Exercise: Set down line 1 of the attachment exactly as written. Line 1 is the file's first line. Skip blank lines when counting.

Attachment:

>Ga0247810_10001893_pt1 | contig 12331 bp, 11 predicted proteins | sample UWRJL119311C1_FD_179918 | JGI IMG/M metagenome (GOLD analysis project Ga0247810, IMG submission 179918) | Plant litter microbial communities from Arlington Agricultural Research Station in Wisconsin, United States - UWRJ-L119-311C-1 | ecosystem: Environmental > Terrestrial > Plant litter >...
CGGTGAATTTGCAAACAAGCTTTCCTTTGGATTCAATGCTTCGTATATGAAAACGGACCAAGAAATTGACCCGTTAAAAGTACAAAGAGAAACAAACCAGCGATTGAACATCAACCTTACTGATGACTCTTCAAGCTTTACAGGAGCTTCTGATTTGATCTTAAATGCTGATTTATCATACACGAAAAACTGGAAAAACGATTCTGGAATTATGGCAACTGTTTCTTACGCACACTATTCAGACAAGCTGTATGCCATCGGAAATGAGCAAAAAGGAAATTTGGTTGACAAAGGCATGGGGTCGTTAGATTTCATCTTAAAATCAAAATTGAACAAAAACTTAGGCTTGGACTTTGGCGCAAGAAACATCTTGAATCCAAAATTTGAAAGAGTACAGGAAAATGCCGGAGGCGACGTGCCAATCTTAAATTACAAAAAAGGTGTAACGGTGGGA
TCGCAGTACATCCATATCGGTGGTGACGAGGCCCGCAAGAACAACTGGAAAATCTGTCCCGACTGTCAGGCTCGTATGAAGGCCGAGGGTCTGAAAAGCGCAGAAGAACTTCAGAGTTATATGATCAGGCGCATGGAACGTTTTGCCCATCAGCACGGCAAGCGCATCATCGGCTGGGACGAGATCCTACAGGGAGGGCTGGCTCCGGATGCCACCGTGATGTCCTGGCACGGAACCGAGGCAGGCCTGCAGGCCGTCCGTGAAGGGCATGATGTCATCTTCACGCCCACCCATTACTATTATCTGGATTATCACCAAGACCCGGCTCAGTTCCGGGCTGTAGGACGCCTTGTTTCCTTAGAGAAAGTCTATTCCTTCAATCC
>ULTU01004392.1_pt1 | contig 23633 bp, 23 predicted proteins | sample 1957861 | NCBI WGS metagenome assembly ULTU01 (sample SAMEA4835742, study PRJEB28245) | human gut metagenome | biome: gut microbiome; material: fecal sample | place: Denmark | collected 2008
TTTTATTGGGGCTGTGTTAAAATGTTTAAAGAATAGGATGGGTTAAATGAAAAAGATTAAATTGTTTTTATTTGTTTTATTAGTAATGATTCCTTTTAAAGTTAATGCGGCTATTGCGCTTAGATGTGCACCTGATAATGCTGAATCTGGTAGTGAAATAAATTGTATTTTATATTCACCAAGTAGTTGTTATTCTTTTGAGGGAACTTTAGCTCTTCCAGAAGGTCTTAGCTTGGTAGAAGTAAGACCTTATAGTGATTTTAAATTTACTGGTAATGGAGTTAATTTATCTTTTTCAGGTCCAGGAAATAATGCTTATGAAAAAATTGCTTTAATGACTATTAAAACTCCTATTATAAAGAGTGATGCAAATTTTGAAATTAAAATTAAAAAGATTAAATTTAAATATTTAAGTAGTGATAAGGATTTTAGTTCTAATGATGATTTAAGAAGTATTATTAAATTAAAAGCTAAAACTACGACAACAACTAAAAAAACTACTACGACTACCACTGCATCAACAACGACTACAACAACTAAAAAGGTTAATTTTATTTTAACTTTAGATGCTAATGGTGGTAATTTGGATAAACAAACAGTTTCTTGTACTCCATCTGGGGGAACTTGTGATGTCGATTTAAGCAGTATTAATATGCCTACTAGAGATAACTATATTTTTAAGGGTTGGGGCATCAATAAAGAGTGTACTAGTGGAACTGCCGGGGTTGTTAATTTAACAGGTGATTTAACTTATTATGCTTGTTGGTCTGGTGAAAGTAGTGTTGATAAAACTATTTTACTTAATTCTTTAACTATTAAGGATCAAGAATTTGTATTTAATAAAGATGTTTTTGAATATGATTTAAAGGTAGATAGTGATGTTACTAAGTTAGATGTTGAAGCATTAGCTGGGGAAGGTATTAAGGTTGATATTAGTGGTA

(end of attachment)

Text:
>Ga0247810_10001893_pt1 | contig 12331 bp, 11 predicted proteins | sample UWRJL119311C1_FD_179918 | JGI IMG/M metagenome (GOLD analysis project Ga0247810, IMG submission 179918) | Plant litter microbial communities from Arlington Agricultural Research Station in Wisconsin, United States - UWRJ-L119-311C-1 | ecosystem: Environmental > Terrestrial > Plant litter >...